Australia already has a proud community of over six million volunteers and growing. With the prospect of a new pool of people coming on board, it’s timely for everyone involved to remind ourselves that successful volunteer placements are the result of a little bit of luck and a lot of good management.

An informed, thoughtful, systematic risk management plan is fundamental to achieving the volunteer success stories we all love to applaud and celebrate.

About the author: Deirdre Blythe is the  Acting CEO of Ansvar – an Australian insurance underwriter that specialises in the Not for Profit sector.  

 


Staff Reporter  |  Journalist  |  @ProBonoNews



Got a story to share?

Got a news tip or article idea for Pro Bono News? Or perhaps you would like to write an article and join a growing community of sector leaders sharing their thoughts and analysis with Pro Bono News readers?

Get in touch at news@probonoaustralia.com.au


Write a Reply or Comment

Your email address will not be published. Required fields are marked *



YOU MAY ALSO LIKE

Recognising Risk Through the Lens of Change Management

Contributor

Tuesday, 12th June 2018 at 7:45 am

Record Number of Women Honoured in Queen’s Birthday Awards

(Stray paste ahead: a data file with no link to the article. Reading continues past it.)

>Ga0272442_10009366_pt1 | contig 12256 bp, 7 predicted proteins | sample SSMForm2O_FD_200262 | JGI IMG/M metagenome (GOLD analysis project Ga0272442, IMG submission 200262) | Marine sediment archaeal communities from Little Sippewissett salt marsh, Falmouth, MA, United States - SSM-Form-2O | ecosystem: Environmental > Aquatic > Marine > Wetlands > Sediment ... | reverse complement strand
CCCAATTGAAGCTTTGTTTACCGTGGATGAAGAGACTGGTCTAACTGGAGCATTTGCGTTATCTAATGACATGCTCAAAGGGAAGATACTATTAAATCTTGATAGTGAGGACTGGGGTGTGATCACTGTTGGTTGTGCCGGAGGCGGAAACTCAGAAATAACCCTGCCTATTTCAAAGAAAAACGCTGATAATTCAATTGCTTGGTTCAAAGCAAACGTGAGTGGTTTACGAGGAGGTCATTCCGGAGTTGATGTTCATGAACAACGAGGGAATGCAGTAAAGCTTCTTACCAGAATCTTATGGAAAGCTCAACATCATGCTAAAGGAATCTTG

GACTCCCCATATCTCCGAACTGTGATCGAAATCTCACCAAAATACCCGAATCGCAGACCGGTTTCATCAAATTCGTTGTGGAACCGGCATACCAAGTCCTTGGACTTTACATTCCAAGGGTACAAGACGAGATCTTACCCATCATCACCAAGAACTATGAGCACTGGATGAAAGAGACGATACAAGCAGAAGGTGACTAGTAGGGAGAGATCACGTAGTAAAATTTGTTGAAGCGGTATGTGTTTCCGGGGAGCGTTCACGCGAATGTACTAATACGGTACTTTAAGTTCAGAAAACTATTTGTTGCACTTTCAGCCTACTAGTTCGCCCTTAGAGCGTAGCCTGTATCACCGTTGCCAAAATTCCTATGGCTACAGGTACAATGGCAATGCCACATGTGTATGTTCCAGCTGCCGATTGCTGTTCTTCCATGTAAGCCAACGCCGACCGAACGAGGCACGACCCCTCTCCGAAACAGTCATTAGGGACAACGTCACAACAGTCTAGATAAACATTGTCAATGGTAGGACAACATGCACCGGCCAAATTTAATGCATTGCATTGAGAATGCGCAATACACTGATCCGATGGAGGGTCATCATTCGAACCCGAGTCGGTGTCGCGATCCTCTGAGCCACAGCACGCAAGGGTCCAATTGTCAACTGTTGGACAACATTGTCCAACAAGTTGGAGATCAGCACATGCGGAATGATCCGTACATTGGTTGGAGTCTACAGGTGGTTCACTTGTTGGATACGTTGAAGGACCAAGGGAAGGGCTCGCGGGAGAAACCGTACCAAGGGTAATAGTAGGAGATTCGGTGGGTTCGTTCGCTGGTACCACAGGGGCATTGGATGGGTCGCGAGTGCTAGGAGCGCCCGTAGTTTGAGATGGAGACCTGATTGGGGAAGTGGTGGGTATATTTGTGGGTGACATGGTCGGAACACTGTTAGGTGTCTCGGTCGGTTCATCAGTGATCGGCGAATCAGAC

Wendy Williams

Monday, 11th June 2018 at 12:05 am

Financial Planners Shine A Light on Deserving Organisations

Wendy Williams

Friday, 18th May 2018 at 9:28 am

Grants Target People, the Planet and Animals

Wendy Williams

Thursday, 17th May 2018 at 1:43 pm

POPULAR

Australians Are Giving Less

Wendy Williams

Thursday, 14th June 2018 at 8:00 am

The Need for Leadership to Address White Supremacy in the NGO Sector

Luke Michael

Thursday, 14th June 2018 at 8:53 am

Victoria Takes ‘Exciting Step’ to Reduce Red Tape for Charities

Wendy Williams

Friday, 8th June 2018 at 4:17 pm

Full-Time Work No Longer A Reality for Young Australians

Wendy Williams

Thursday, 14th June 2018 at 8:48 am

Source Business Directory
pba inverse logo
Subscribe Twitter Facebook

Get the social sector's most essential news coverage. Delivered free to your inbox every Tuesday and Thursday morning.

You have Successfully Subscribed!